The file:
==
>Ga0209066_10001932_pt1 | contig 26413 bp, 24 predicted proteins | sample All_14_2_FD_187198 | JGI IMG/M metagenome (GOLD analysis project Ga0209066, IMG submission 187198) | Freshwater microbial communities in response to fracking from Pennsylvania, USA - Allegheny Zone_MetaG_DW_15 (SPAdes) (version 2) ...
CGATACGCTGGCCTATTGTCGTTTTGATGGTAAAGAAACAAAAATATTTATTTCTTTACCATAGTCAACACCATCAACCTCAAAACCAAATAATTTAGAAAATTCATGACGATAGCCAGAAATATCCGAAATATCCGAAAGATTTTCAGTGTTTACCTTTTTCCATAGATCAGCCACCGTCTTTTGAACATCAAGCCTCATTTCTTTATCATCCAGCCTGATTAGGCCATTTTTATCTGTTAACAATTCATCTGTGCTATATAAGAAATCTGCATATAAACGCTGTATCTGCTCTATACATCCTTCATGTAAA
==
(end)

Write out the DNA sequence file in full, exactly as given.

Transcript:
>Ga0209066_10001932_pt1 | contig 26413 bp, 24 predicted proteins | sample All_14_2_FD_187198 | JGI IMG/M metagenome (GOLD analysis project Ga0209066, IMG submission 187198) | Freshwater microbial communities in response to fracking from Pennsylvania, USA - Allegheny Zone_MetaG_DW_15 (SPAdes) (version 2) ...
CGATACGCTGGCCTATTGTCGTTTTGATGGTAAAGAAACAAAAATATTTATTTCTTTACCATAGTCAACACCATCAACCTCAAAACCAAATAATTTAGAAAATTCATGACGATAGCCAGAAATATCCGAAATATCCGAAAGATTTTCAGTGTTTACCTTTTTCCATAGATCAGCCACCGTCTTTTGAACATCAAGCCTCATTTCTTTATCATCCAGCCTGATTAGGCCATTTTTATCTGTTAACAATTCATCTGTGCTATATAAGAAATCTGCATATAAACGCTGTATCTGCTCTATACATCCTTCATGTAAA